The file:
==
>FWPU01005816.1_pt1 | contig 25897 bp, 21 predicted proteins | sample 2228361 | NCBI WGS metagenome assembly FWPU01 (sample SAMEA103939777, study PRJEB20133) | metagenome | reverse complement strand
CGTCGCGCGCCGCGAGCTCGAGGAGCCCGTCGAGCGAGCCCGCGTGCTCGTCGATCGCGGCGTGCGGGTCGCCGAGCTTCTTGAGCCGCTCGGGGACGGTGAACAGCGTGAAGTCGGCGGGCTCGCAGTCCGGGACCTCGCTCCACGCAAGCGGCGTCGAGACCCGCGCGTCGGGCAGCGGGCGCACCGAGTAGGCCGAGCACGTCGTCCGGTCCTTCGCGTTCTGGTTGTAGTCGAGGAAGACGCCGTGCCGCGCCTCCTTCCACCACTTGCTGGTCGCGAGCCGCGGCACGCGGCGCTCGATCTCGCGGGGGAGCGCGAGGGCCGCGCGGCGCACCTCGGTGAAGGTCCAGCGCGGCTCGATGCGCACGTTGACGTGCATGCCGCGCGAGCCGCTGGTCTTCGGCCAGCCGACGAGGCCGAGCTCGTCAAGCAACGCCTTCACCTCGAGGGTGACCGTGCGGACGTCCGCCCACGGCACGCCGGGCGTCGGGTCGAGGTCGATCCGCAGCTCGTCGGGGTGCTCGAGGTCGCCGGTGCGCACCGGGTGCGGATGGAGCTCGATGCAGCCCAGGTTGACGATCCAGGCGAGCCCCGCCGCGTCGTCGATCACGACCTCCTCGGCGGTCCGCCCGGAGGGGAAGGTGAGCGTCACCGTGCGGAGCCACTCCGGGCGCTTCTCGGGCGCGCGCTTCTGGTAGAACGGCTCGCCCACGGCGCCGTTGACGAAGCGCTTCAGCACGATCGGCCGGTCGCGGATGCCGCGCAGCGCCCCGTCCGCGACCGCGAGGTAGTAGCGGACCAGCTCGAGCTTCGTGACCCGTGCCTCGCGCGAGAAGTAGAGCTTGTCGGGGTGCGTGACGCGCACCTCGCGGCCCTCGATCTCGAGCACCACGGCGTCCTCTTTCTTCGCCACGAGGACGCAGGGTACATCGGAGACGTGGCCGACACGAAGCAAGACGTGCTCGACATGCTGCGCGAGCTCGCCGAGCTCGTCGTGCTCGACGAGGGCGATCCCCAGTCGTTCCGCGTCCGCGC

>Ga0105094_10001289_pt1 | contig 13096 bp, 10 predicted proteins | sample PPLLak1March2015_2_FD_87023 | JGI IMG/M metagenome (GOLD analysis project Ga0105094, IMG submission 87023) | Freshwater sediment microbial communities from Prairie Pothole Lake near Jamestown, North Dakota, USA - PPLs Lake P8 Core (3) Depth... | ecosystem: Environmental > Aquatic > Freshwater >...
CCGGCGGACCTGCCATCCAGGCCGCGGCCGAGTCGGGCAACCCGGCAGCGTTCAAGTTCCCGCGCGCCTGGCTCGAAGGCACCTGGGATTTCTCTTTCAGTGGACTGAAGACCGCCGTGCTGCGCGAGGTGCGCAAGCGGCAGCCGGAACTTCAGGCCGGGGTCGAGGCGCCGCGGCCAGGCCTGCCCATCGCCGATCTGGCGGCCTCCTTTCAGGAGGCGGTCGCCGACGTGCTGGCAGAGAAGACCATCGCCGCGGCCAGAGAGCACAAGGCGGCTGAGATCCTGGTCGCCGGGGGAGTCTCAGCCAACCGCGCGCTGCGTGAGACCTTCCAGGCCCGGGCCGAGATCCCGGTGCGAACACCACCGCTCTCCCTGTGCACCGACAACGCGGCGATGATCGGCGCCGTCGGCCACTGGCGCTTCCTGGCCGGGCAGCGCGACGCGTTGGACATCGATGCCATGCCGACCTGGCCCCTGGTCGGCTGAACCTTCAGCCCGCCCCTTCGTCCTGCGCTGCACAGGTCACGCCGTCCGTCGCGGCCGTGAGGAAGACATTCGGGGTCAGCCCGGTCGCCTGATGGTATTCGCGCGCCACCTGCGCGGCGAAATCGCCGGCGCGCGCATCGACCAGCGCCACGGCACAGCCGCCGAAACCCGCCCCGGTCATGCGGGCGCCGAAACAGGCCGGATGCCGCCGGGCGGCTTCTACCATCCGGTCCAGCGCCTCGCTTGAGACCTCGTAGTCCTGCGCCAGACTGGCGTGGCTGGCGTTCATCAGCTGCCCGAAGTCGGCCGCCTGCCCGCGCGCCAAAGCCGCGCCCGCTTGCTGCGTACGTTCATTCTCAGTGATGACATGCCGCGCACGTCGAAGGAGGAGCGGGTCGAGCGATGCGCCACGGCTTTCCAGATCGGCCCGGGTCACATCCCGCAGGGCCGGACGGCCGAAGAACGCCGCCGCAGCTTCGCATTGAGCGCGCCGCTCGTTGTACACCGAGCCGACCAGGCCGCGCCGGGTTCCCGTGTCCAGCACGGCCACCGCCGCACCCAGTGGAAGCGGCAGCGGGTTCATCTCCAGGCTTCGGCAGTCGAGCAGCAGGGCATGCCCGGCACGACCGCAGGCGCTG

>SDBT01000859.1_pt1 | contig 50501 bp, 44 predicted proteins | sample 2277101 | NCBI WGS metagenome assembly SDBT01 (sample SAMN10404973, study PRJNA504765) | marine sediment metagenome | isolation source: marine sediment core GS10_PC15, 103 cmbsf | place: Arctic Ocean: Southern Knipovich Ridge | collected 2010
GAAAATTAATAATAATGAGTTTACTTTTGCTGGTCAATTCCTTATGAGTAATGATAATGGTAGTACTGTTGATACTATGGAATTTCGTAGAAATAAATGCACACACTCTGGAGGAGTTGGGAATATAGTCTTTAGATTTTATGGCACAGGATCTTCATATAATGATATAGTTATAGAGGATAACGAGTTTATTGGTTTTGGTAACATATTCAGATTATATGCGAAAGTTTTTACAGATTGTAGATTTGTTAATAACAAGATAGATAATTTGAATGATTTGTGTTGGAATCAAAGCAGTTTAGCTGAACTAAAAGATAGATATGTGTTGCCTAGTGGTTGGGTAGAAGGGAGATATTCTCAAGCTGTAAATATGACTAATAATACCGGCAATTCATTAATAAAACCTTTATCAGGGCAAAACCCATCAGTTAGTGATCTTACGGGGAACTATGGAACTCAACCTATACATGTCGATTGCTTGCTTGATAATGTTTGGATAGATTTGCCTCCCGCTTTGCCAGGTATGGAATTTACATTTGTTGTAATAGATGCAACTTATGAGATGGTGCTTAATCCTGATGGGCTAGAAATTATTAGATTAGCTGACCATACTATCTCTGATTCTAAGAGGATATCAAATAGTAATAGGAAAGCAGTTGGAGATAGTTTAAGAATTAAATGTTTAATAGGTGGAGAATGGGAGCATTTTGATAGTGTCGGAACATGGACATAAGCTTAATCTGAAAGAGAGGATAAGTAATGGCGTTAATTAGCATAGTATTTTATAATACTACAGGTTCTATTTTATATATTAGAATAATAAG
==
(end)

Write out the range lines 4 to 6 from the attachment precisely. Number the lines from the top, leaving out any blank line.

CCGGCGGACCTGCCATCCAGGCCGCGGCCGAGTCGGGCAACCCGGCAGCGTTCAAGTTCCCGCGCGCCTGGCTCGAAGGCACCTGGGATTTCTCTTTCAGTGGACTGAAGACCGCCGTGCTGCGCGAGGTGCGCAAGCGGCAGCCGGAACTTCAGGCCGGGGTCGAGGCGCCGCGGCCAGGCCTGCCCATCGCCGATCTGGCGGCCTCCTTTCAGGAGGCGGTCGCCGACGTGCTGGCAGAGAAGACCATCGCCGCGGCCAGAGAGCACAAGGCGGCTGAGATCCTGGTCGCCGGGGGAGTCTCAGCCAACCGCGCGCTGCGTGAGACCTTCCAGGCCCGGGCCGAGATCCCGGTGCGAACACCACCGCTCTCCCTGTGCACCGACAACGCGGCGATGATCGGCGCCGTCGGCCACTGGCGCTTCCTGGCCGGGCAGCGCGACGCGTTGGACATCGATGCCATGCCGACCTGGCCCCTGGTCGGCTGAACCTTCAGCCCGCCCCTTCGTCCTGCGCTGCACAGGTCACGCCGTCCGTCGCGGCCGTGAGGAAGACATTCGGGGTCAGCCCGGTCGCCTGATGGTATTCGCGCGCCACCTGCGCGGCGAAATCGCCGGCGCGCGCATCGACCAGCGCCACGGCACAGCCGCCGAAACCCGCCCCGGTCATGCGGGCGCCGAAACAGGCCGGATGCCGCCGGGCGGCTTCTACCATCCGGTCCAGCGCCTCGCTTGAGACCTCGTAGTCCTGCGCCAGACTGGCGTGGCTGGCGTTCATCAGCTGCCCGAAGTCGGCCGCCTGCCCGCGCGCCAAAGCCGCGCCCGCTTGCTGCGTACGTTCATTCTCAGTGATGACATGCCGCGCACGTCGAAGGAGGAGCGGGTCGAGCGATGCGCCACGGCTTTCCAGATCGGCCCGGGTCACATCCCGCAGGGCCGGACGGCCGAAGAACGCCGCCGCAGCTTCGCATTGAGCGCGCCGCTCGTTGTACACCGAGCCGACCAGGCCGCGCCGGGTTCCCGTGTCCAGCACGGCCACCGCCGCACCCAGTGGAAGCGGCAGCGGGTTCATCTCCAGGCTTCGGCAGTCGAGCAGCAGGGCATGCCCGGCACGACCGCAGGCGCTG

>SDBT01000859.1_pt1 | contig 50501 bp, 44 predicted proteins | sample 2277101 | NCBI WGS metagenome assembly SDBT01 (sample SAMN10404973, study PRJNA504765) | marine sediment metagenome | isolation source: marine sediment core GS10_PC15, 103 cmbsf | place: Arctic Ocean: Southern Knipovich Ridge | collected 2010
GAAAATTAATAATAATGAGTTTACTTTTGCTGGTCAATTCCTTATGAGTAATGATAATGGTAGTACTGTTGATACTATGGAATTTCGTAGAAATAAATGCACACACTCTGGAGGAGTTGGGAATATAGTCTTTAGATTTTATGGCACAGGATCTTCATATAATGATATAGTTATAGAGGATAACGAGTTTATTGGTTTTGGTAACATATTCAGATTATATGCGAAAGTTTTTACAGATTGTAGATTTGTTAATAACAAGATAGATAATTTGAATGATTTGTGTTGGAATCAAAGCAGTTTAGCTGAACTAAAAGATAGATATGTGTTGCCTAGTGGTTGGGTAGAAGGGAGATATTCTCAAGCTGTAAATATGACTAATAATACCGGCAATTCATTAATAAAACCTTTATCAGGGCAAAACCCATCAGTTAGTGATCTTACGGGGAACTATGGAACTCAACCTATACATGTCGATTGCTTGCTTGATAATGTTTGGATAGATTTGCCTCCCGCTTTGCCAGGTATGGAATTTACATTTGTTGTAATAGATGCAACTTATGAGATGGTGCTTAATCCTGATGGGCTAGAAATTATTAGATTAGCTGACCATACTATCTCTGATTCTAAGAGGATATCAAATAGTAATAGGAAAGCAGTTGGAGATAGTTTAAGAATTAAATGTTTAATAGGTGGAGAATGGGAGCATTTTGATAGTGTCGGAACATGGACATAAGCTTAATCTGAAAGAGAGGATAAGTAATGGCGTTAATTAGCATAGTATTTTATAATACTACAGGTTCTATTTTATATATTAGAATAATAAG